How a story is dissected into sequences may depend very much on the analyst’s point of view. Like an isolated, non-technical civilisation that doesn’t distinguish yellow from orange, for example, one analyst might see one large sequence where another sees two shorter sequences.

I’ve included below a simplified outline of the sequence structure of Star Wars: Episode IV (1977), indicating the problem that begins each sequence, and the resolution that ends it and launches us into the next sequence. You might disagree with my breakdown, which is good. Do your own analyses of as many films as you can and don’t worry too much about trying to force a movie into eight sequences. The key is to locate exactly where each new dramatic tension begins, note how the character tries to solve that tension, and then to find exactly where that tension is replaced by a new one.

STAR WARS 8 SEQUENCE BREAKDOWN

SEQUENCE 1

  • Problem: The Empire is about to retrieve the Death Star plans, capture the Princess and send R2D2 and C3PO to the spice mines of Kessel – in short, the movie is about to be over.
  • Complicated by: the droids are captured by Jawas.
  • Resolution: The droids find safety with Owen Lars and his nephew Luke.

SEQUENCE 2

  • Problem: Luke find a mysterious message from an important person begging for help from someone he might know.
  • Complicated by: R2D2 runs away.
  • Resolution: Luke decides to go with Ben Kenobi to Alderaan.

SEQUENCE 3

  • Problem: Luke and Ben have to find a way to get to Alderaan at Mos Eisley Spaceport.
  • Complicated by: Imperial forces are searching the city for them.
  • Resolution: The Millennium Falcon escapes Mos Eisley and heads for Alderaan.

SEQUENCE 4

  • Problem: Fly the droids and the plans safely to Alderaan.
  • Complicated by: Alderaan is destroyed.
  • Resolution: Our heroes are captured by the Death Star.

SEQUENCE 5

  • Problem: They discover the Princess is aboard the Death Star.
  • Complicated by: The Princess is scheduled to be terminated.
  • Resolution: The Princess is rescued.

SEQUENCE 6

  • Problem: They must take the most important person in the galaxy to safety, starting from the bottom of a garbage masher.
  • Complicated by: Legions of single-minded fanatics are trying to kill them.
  • Resolution: They escape the Death Star and the Death Star’s sentry ships.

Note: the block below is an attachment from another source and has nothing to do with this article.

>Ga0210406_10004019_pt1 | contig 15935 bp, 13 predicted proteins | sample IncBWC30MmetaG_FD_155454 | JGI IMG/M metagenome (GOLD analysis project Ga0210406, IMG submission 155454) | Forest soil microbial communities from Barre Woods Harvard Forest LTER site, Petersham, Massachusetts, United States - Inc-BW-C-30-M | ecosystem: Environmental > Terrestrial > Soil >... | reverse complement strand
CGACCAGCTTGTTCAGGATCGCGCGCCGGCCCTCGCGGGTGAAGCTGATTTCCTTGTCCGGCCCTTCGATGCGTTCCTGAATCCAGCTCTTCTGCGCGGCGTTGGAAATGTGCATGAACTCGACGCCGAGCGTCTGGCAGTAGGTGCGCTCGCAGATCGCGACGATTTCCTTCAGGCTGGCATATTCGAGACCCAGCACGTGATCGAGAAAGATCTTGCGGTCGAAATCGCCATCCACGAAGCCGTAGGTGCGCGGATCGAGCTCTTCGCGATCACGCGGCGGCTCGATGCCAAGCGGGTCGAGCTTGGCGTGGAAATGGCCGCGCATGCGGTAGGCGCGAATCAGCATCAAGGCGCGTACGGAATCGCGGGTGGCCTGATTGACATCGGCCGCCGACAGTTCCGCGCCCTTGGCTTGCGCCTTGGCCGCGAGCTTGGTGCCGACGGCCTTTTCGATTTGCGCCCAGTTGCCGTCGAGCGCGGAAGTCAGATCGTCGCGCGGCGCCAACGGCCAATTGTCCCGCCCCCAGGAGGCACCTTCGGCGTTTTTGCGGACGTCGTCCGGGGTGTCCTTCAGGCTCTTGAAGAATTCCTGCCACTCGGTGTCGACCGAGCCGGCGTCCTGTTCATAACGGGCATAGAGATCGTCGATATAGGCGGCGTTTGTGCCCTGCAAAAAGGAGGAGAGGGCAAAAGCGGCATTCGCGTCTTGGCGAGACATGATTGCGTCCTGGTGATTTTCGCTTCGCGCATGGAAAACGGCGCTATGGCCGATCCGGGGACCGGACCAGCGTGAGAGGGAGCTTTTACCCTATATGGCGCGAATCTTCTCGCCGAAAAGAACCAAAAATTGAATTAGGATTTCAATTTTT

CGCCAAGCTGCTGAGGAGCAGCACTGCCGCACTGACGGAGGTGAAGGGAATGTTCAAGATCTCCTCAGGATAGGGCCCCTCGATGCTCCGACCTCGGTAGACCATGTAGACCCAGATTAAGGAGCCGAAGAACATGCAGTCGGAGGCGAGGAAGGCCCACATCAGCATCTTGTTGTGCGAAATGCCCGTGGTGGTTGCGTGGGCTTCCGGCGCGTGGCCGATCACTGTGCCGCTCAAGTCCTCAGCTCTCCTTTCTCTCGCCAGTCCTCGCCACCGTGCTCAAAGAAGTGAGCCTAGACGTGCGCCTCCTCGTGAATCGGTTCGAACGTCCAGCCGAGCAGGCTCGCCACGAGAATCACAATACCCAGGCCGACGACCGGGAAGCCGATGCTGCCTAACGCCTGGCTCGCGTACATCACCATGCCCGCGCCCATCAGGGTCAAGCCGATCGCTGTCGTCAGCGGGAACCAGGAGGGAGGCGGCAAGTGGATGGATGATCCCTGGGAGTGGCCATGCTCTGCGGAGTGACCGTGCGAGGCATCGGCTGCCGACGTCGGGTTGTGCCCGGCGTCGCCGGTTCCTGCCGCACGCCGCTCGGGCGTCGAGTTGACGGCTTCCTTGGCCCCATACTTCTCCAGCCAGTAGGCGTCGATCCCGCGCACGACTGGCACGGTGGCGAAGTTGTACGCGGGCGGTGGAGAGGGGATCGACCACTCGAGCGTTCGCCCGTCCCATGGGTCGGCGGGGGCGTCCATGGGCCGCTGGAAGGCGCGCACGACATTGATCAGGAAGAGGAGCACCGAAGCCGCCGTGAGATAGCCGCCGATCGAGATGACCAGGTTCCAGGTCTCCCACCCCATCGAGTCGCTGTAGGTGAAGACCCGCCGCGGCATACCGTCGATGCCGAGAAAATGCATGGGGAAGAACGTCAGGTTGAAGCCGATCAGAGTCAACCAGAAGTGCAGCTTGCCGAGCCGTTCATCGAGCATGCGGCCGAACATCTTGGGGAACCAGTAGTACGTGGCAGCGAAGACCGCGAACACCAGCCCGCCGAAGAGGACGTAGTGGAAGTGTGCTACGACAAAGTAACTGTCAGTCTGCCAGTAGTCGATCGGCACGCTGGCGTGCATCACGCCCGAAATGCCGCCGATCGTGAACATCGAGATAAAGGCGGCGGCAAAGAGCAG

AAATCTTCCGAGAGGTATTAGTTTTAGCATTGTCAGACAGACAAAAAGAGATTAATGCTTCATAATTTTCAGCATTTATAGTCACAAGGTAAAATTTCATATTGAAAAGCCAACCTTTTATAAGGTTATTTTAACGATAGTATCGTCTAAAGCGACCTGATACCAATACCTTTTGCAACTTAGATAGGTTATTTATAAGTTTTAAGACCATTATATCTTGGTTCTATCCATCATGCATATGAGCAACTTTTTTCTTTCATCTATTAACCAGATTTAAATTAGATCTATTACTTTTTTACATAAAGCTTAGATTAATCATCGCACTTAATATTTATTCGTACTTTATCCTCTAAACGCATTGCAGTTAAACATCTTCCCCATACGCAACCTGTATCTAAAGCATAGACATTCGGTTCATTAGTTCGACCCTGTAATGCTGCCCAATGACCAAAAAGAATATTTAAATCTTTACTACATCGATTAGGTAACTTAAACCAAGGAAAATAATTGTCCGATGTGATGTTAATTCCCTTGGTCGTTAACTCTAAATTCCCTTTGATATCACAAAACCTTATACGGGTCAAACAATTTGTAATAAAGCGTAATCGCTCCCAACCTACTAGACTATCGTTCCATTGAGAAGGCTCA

SEQUENCE 7

  • Problem: The Death star is following the heroes to the Rebel Base.
  • Complicated by: Han is abandoning them.
  • Resolution: Luke and the rebels fly out to destroy the Death Star.

SEQUENCE 8

  • Problem: The Death Star is going to destroy the Rebel Base and end the rebellion forever.
  • Complicated by: Darth Vader engages the rebel pilots in his own ship.
  • Resolution: Luke destroys the Death Star and becomes the hero of the galaxy.
Seq. 8 - fighters approach the Death Star

Sequence 8 begins.

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Related posts:

  1. London Screenwriters Festival, sequences & me
  2. A Tale Of Two Star Warses, or Why The Phantom Menace Gives Us A Bad Feeling
  3. Avatar (2009)
  4. Tim Squyres and Crouching Tiger
  5. Dialogue Is Just Another Sound Effect

5 comments to Introduction To Sequence Structure

  • Joe

    Wonderful breakdown of Star Wars by the sequence method. I just discovered the sequence method written by Paul Joseph Gulino. It’s the method that was taught at USC since the 1980s. I’m sure a lot of filmmakers were exposed to this but I just discovered it. My next spec script will utilize this tool in ts construction.

    Thank you for showing me the model for Star Wars via the sequence method.

  • Thanks, Joe. Glad it was helpful. Yes, there were a whole group of us at USC that were blessed with Frank Daniel’s 8-sequence instruction – Bryan Singer, Matthew Weiner, Lee Unkrich, a lot of people went on to do great things who studied with Frank.

  • This website has got lots of really useful information on it. Cheers for helping me.

  • greats for this article, cheers

  • At this time it sounds like WordPress is the preferred blogging platform
    out there right now. (from what I’ve read) Is that what you are using on your blog?

    Stop by my blog post: new daniel bryan t shirt